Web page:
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Seems every state has its villan. Now Louisiana and Arkansas are blaming Ducks Unlimited for their poor season. Of course it can not be weather related.

Evidently the theory goes : DU has created grain field staging areas and ponds are held open all winter to short stop birds in the northern and central states. Thus birds never reach their traditional wintering habitat.
 

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I've heard that there isn't squat for birds in Arkanasas or Louisiana. A guy I hunted with last month just got back from Ark. and said he was really disappointed. It appears the birds are all holding in Kansas, Nebraska and Missouri. Nothing is froze.

On the eastern swing, Illinois didn't really have the numbers this year either in the popular areas, the birds stopped short.
 

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PH, I don't mean to take a shot at you, but the personal conflict you feel as a long time ND hunter but now a nonresident tends to come out in your posts. You're conflicted, and I can never quite tell if you support the caps or not. You say so, but the tenor of your messages is also often defensive.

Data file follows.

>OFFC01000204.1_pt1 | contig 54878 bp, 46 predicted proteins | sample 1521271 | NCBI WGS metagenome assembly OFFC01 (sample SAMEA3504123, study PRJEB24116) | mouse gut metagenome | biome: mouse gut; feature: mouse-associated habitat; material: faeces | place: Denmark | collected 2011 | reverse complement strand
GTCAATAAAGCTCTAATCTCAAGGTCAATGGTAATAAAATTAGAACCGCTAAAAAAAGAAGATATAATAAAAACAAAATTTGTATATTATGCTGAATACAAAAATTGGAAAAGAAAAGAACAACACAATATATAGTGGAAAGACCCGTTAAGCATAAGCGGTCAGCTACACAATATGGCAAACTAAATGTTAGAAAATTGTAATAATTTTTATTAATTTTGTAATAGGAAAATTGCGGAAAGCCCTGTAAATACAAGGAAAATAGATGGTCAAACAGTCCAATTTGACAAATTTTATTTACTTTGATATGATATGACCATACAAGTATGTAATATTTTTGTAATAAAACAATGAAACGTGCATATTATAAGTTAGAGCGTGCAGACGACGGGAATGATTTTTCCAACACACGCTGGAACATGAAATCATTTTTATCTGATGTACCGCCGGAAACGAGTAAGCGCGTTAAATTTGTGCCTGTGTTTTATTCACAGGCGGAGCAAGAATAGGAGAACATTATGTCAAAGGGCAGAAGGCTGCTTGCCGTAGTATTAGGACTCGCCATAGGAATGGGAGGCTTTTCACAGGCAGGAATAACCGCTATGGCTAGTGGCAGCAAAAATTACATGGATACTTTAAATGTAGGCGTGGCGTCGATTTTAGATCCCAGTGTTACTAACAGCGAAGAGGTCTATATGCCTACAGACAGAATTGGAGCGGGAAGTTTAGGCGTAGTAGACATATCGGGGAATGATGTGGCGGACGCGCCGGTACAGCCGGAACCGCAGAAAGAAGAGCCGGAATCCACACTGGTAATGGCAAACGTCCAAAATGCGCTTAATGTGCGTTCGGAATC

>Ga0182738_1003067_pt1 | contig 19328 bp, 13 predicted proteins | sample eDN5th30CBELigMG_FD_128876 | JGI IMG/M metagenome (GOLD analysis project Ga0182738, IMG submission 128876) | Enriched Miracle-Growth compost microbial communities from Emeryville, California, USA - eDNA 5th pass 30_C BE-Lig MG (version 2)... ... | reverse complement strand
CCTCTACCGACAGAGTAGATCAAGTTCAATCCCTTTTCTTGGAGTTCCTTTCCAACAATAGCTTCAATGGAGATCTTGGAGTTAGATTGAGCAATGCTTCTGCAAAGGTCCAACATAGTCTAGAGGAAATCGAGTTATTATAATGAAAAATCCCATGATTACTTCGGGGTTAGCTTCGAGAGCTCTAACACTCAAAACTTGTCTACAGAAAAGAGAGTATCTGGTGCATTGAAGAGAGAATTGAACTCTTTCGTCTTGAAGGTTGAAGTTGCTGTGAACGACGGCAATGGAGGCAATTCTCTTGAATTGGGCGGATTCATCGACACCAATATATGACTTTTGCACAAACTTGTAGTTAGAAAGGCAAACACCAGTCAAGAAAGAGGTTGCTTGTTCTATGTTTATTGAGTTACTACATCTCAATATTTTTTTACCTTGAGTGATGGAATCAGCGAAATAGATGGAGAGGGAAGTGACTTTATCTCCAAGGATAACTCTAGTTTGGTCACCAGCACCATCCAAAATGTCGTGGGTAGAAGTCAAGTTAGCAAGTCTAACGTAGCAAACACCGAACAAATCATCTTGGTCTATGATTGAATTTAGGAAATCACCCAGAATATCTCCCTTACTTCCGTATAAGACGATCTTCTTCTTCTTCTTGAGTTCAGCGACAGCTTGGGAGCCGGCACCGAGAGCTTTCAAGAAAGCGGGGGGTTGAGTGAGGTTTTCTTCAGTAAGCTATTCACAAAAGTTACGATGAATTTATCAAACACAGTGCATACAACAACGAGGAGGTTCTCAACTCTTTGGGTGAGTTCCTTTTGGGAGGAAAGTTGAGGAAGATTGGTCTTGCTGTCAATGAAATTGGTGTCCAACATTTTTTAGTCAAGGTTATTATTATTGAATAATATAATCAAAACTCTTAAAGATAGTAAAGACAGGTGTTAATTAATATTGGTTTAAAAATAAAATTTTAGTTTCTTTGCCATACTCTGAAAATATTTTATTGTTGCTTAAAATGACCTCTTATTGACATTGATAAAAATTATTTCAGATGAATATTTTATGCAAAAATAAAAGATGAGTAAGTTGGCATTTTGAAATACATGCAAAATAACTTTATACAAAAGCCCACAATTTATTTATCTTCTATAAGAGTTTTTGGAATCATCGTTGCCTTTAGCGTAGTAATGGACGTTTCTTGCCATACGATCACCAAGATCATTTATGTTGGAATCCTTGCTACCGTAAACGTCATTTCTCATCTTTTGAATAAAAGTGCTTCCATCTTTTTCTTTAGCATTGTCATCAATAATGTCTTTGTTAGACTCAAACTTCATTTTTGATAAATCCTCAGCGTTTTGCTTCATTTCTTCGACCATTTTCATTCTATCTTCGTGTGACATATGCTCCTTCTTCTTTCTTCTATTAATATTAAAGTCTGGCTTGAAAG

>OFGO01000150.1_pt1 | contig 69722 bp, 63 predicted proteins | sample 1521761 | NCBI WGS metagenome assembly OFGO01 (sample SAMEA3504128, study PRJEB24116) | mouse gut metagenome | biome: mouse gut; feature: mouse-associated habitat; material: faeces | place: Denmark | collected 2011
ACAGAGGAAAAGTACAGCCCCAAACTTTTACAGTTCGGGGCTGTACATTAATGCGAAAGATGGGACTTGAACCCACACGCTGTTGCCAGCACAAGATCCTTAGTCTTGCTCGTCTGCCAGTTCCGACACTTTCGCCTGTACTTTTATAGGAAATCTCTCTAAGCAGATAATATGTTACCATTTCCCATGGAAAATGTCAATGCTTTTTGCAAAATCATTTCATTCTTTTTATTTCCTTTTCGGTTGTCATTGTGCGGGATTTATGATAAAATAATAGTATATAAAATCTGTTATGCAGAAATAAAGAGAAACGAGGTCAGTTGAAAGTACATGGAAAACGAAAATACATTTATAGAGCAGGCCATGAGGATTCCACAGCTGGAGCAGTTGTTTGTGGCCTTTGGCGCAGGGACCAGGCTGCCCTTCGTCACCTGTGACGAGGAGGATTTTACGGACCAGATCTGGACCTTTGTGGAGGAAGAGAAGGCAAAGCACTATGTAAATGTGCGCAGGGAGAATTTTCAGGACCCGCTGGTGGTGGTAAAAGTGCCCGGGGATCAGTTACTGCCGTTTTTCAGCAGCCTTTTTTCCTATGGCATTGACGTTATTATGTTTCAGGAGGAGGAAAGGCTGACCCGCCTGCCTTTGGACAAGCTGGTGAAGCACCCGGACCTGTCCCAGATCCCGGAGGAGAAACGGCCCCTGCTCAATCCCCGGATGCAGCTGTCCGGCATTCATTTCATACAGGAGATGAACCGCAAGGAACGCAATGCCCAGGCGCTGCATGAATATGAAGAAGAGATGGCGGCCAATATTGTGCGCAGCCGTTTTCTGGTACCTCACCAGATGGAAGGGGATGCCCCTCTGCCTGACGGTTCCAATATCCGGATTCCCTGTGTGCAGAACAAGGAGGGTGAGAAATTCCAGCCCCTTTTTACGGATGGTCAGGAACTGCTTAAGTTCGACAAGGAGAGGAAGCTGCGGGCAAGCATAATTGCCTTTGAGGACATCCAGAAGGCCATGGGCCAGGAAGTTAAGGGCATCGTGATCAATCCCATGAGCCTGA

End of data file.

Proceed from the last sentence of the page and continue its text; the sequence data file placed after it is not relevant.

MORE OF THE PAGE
Enough Freud, now the facts:

You can't keep comparing today with the heyday of the 70's. First, as you said the snow goose was king then, and the bulk of all waterfowl hunting was done in fields. As you noted, many ducks were shot incidently to goose hunting. Yes, afternoon jump shooting and setups for ducks took place, but overall pressure on ducks was much less. Now that snow geese have evolved thousands of years in the past 20, they have become virtually unhuntable here, and the shift is to ducks - on the big water, little water and in the fields - hammer, hammer, hammer.